When I was a boy it was common to find it in school grounds and parks as well as gardens and even today it still exists in some parks; however even though it’s poisonous, I can’t ever remember anyone in our area being poisoned by it. This was largely due to parental teachings as a child from which we all learned of its poisonous qualities.

After reading this book I realised why there was never much written about these things in First Aid Manuals; it was just such an in depth complicated subject that it was impossible to be condensed to just a few pages.

There I go, “off topic” once again so now let’s talk bromeliads or more specifically bromeliad identification. Yesterday on another forum I looked at a pic of a plant named Neo ‘Margaret’. Immediately I thought, “That’s wrong, it’s Neo. ‘Pemiento’. I pulled out a pic of my plant of Neo ‘Pemiento’ for comparison and to my eyes they looked the almost the same. It turns out that Neo ‘Margaret’ has since been renamed as Neo.’Bullis Margaret’ (there were two plants called Margaret and this was done to avoid confusion) and although it looks the same in photo’s, ’Bullis Margaret’ is a much larger plant at sixty centimetres diameter compared to a maximum of forty centimetres (when grown in the topics) for Pemiento. The maximum diameter I have ever grown this plant is about twenty four centimetres, so you can see how the names of plants can easily get confused. He moral of this story is to always read the description as well and don’t just look at the picture as I did. A little bit more interesting reading can be found at:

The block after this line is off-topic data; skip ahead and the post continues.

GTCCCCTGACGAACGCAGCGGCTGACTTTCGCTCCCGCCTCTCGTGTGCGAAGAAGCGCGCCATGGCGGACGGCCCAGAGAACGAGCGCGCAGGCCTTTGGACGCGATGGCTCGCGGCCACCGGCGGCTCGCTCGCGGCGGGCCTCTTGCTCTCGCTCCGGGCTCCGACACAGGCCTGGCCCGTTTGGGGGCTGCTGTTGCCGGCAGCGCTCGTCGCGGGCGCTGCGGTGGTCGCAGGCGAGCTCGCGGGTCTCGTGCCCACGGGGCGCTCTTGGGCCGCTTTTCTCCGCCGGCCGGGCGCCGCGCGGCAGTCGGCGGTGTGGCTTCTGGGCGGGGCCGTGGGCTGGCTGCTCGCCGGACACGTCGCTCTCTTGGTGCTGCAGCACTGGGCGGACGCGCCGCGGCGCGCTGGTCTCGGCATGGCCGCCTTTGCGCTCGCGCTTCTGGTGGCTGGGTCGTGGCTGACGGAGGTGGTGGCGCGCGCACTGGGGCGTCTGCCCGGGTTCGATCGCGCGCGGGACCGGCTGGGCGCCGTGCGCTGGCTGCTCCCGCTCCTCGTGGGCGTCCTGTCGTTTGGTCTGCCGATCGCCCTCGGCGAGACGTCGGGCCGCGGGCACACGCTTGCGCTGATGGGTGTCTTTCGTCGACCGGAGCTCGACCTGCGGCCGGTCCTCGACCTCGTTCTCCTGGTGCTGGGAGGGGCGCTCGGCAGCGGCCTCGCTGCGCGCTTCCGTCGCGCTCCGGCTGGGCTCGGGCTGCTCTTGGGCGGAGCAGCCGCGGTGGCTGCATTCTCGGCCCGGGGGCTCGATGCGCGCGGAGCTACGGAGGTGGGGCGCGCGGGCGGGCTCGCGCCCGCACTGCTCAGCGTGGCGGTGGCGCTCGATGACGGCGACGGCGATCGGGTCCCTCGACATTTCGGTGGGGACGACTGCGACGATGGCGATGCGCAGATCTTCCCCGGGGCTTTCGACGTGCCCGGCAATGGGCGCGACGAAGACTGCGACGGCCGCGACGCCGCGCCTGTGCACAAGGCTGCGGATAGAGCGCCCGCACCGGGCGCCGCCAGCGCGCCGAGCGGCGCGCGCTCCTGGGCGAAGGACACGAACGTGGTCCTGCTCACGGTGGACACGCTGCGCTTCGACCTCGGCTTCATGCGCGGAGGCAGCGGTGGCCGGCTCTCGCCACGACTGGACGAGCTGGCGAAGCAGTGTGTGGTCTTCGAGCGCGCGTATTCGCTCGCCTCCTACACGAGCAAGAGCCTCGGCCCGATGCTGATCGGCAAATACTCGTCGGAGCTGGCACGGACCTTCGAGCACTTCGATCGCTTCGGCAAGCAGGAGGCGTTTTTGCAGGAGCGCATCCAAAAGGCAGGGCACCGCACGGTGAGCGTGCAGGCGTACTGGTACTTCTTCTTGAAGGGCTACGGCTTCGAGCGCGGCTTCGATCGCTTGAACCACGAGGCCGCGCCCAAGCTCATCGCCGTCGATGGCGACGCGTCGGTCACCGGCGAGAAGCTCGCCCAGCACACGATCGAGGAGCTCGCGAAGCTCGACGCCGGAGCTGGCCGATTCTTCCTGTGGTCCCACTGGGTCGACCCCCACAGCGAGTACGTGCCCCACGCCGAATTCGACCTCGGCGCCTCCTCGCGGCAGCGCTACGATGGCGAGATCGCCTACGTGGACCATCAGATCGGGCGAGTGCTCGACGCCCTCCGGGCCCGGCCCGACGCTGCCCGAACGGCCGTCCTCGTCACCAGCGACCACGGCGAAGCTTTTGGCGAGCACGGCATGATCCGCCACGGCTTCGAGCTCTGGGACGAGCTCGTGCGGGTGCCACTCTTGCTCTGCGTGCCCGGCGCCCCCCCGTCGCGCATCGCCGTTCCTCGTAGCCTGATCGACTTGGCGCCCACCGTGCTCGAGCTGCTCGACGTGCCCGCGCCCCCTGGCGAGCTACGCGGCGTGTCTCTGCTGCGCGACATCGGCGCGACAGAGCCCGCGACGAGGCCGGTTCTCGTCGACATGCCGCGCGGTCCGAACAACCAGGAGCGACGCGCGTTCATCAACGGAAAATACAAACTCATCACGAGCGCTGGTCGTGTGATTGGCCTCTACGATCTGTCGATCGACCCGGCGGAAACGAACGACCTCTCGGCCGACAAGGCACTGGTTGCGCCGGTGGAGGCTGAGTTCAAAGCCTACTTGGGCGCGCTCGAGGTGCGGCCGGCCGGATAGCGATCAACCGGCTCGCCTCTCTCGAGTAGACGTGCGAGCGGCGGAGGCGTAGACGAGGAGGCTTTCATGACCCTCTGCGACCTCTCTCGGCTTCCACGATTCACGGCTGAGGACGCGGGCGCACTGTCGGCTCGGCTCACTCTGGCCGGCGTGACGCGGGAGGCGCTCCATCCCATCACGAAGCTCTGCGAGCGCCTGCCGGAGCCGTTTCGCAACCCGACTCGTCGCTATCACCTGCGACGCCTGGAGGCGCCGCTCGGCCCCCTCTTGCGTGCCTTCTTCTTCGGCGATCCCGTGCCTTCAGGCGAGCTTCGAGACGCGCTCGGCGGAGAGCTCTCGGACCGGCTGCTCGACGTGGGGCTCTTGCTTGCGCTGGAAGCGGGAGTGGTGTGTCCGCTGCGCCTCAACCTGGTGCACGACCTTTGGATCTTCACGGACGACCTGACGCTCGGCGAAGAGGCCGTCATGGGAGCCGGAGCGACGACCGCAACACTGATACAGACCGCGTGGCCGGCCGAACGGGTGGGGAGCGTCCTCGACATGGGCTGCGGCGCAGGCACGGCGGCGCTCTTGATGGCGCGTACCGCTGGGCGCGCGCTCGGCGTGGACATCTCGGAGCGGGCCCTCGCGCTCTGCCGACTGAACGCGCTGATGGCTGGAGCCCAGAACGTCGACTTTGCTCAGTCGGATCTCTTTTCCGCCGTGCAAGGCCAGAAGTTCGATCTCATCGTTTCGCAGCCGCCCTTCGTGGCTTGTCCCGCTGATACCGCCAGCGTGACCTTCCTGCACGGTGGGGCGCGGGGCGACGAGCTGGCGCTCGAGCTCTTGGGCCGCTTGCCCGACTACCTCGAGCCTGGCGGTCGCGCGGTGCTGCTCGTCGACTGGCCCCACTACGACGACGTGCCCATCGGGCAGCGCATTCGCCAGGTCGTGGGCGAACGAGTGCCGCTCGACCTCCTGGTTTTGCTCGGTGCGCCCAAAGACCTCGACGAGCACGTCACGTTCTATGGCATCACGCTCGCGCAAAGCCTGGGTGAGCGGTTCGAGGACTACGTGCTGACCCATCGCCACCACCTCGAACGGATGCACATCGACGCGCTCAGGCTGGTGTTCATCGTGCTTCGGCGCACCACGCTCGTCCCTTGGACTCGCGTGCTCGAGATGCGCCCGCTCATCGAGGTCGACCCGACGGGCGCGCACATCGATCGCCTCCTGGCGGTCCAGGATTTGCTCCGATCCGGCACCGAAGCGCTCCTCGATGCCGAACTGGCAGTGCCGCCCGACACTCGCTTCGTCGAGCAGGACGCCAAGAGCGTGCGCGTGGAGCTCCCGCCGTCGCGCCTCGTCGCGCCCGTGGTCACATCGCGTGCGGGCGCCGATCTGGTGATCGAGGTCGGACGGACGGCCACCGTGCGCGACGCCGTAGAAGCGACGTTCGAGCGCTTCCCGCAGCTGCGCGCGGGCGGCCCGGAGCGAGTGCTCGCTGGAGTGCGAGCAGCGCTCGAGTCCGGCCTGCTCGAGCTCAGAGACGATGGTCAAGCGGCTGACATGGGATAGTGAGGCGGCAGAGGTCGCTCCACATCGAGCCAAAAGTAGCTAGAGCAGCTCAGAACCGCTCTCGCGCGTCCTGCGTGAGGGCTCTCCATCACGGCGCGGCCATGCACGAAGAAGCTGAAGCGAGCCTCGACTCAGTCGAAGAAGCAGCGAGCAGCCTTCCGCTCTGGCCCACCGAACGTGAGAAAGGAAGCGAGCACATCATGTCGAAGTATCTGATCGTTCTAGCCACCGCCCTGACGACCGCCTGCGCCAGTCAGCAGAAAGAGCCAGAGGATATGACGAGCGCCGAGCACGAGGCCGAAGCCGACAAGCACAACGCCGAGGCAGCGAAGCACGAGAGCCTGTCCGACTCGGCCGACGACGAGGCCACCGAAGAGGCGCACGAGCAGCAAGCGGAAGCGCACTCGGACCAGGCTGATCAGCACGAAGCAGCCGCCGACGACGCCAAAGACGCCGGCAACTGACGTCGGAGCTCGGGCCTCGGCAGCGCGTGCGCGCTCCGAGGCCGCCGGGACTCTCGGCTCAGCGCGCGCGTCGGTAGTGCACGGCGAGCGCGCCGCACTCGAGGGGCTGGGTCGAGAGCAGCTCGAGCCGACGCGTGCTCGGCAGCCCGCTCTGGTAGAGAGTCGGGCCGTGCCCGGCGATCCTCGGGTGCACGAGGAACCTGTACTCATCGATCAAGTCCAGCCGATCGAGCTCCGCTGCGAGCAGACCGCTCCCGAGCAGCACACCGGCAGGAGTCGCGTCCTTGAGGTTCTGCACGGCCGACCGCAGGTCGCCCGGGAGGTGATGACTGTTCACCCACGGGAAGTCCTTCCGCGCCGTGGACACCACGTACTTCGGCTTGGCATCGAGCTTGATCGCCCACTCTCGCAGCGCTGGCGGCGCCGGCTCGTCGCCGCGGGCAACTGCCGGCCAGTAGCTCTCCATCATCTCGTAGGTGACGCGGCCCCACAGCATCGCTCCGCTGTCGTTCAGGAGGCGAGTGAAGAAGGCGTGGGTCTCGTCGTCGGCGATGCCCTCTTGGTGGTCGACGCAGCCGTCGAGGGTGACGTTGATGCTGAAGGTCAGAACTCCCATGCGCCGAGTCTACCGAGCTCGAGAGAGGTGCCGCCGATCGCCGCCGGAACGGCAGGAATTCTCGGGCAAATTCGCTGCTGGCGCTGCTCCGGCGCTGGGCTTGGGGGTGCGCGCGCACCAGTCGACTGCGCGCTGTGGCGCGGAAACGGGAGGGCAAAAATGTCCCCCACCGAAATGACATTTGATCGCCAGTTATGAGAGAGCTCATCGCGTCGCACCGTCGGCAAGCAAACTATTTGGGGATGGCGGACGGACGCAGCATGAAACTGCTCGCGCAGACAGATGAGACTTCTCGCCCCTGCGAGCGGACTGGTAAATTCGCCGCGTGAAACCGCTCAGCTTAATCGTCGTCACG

Anyway time to go now, so Pic. 1 is Neo ‘Bullis Margaret’, Pic.2 Neo.’Pemiento’ Pic.3 Neo.’Mandarin Miss’, Pic.4 Neo.’Sarmentosa’ x ‘Cracker Jack’, Pic.5 Neo. ‘Thunderbird’ x Self.

All the best, Nev.

News flash: Everything was going well until I tried to post the message and I just keep getting a message to review my post. Each time I review t and try and post, the same message, I’m getting dizzy from going around in circles. I’ve contacted DG to see if I’m doing something wrong or if it’s the fault of the new site.

I did a test message and it worked so now I'll try and send the message I wanted to post a few days ago; here goes.

This message was edited Dec 12, 2015 11:24 PM

shellharbour, Australia